The Heat and Buildings Strategy makes a start in addressing these concerns, and we would expect the funding support for heat pumps to encourage initiatives by the private sector to develop installation skills. The strategy is weaker though in relation to retrofit skills, and has not recognised the essential role that local authorities can play in building these, working with employers and local colleges. Without sufficient investment in skills, councils will be left competing for qualified installers to deliver local schemes, and will face cost increases and quality issues.
Councils can play a crucial role in encouraging retrofit of owner-occupied homes, but have been hobbled by a lack of national government incentives and regulations. The Boiler Upgrade Scheme is a start, but does not help those living in energy inefficient homes that are not heat pump ready. It is disappointing that the Heat and Buildings Strategy has failed to provide a replacement for the green homes grant voucher scheme. Whilst we welcome private sector initiatives such as green mortgages, demand for these will remain low without some element of grant funding, and other incentives such as a variable Stamp Duty Land Tax.
The government has also missed an opportunity to reform the planning system and building regulations to enable local authorities to mandate installation of energy efficiency measures when changes are made that require planning permission. And there is no additional funding for the training of building control officers, or to support the time they need to assure retrofit quality, so there is no repeat of a Grenfell disaster.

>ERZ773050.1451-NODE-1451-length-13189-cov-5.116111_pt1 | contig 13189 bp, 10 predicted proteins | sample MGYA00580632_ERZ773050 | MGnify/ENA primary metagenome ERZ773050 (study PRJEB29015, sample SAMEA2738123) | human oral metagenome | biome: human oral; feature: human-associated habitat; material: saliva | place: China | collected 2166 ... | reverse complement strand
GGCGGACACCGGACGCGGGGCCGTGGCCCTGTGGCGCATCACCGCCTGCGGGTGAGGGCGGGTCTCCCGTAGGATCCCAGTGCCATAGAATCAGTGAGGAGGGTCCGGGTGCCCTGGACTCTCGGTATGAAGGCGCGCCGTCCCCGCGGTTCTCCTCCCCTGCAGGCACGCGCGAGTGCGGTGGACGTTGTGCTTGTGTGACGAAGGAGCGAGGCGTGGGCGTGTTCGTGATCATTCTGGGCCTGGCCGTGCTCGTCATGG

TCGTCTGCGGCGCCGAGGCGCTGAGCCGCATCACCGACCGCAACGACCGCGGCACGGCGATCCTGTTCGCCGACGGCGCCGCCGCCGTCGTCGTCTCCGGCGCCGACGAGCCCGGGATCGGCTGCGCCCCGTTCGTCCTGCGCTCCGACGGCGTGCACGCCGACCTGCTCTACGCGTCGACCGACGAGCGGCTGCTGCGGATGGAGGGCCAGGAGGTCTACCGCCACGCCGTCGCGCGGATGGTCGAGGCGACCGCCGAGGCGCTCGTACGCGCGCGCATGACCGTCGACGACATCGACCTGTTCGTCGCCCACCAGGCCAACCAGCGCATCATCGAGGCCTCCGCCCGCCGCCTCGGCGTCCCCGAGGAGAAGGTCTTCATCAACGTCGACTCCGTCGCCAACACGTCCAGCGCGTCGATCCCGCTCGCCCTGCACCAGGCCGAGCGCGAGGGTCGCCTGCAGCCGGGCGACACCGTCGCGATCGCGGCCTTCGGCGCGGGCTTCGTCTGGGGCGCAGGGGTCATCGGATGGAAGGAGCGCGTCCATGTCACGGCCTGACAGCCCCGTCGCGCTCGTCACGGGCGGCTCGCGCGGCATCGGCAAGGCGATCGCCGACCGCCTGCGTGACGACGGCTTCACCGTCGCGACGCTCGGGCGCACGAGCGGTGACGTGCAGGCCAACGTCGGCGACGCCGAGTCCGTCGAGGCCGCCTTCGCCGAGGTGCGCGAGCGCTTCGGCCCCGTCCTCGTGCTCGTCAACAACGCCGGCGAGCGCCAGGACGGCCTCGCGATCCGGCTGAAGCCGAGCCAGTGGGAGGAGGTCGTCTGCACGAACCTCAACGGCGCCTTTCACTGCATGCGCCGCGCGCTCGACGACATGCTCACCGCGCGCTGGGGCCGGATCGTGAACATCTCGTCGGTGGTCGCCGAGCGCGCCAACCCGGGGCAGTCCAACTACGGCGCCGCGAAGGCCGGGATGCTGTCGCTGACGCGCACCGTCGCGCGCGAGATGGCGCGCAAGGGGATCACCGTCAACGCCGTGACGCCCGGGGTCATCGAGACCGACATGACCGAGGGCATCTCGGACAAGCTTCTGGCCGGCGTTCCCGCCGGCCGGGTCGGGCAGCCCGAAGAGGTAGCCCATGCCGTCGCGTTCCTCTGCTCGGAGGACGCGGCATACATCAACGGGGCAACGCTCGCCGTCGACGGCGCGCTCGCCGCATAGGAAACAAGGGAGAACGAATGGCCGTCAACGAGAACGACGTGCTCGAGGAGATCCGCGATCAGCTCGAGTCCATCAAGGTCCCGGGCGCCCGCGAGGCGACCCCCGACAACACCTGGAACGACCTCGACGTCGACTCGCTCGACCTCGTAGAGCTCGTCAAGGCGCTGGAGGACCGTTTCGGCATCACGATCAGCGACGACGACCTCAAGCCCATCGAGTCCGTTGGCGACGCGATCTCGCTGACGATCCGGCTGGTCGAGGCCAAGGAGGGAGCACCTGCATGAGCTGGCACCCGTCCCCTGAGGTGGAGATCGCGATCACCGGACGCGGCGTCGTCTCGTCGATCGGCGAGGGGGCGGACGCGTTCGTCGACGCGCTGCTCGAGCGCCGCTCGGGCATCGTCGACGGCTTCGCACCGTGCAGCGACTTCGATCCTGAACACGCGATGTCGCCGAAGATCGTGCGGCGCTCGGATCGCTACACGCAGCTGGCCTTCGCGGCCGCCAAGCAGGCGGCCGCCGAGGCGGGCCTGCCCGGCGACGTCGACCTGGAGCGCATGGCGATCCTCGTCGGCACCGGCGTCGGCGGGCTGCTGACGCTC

The Heat and Buildings Strategy does not confirm the policy on private-rented sector homes – we are calling for immediate implementation of proposed regulation that would require the energy performance of all rented homes to be EPC C by 2028, and for the cap on landlord costs to be set at £15,000 to allow for deeper retrofit. We look forward to the confirmation of this policy by government.
As the Blueprint Coalition, we are calling on government to show an equal determination in addressing these fundamental issues. As local authorities address them at the local level, they must have committed resource, certainty and support at the national level. We want to work with government to meet local and national emissions targets, but we must include retrofit if we are to achieve them.
Harriet Lamb, CEO of Ashden said: “We urge the government now to add the detail on how the nation’s builders will be trained in retrofit and so ensure that targets to decarbonise our homes can be achieved. We have recently witnessed the impact of skills shortages on the haulage industry and many other sectors, we cannot afford for a repeat of this in the retrofit and low carbon heating sectors.
Paula Hewitt, President of ADEPT said: “Local authorities have shown determination to tackle the energy efficiency challenge. Many have undertaken detailed assessments of their housing stock, and developed retrofit pathways and plans. But with essential questions about long-term funding, incentives and retrofit skills training still unanswered, councils may struggle to deliver at scale, leaving the UK’s buildings decarbonisation target at risk.”